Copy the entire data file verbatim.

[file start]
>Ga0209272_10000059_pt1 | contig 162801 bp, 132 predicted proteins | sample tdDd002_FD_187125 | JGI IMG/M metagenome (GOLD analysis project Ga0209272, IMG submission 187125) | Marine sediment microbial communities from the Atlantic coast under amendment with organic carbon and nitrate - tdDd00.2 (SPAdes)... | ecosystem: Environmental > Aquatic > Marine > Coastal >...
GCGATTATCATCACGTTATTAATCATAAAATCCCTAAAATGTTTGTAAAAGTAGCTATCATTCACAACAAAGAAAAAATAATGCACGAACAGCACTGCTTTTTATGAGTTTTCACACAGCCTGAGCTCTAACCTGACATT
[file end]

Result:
>Ga0209272_10000059_pt1 | contig 162801 bp, 132 predicted proteins | sample tdDd002_FD_187125 | JGI IMG/M metagenome (GOLD analysis project Ga0209272, IMG submission 187125) | Marine sediment microbial communities from the Atlantic coast under amendment with organic carbon and nitrate - tdDd00.2 (SPAdes)... | ecosystem: Environmental > Aquatic > Marine > Coastal >...
GCGATTATCATCACGTTATTAATCATAAAATCCCTAAAATGTTTGTAAAAGTAGCTATCATTCACAACAAAGAAAAAATAATGCACGAACAGCACTGCTTTTTATGAGTTTTCACACAGCCTGAGCTCTAACCTGACATT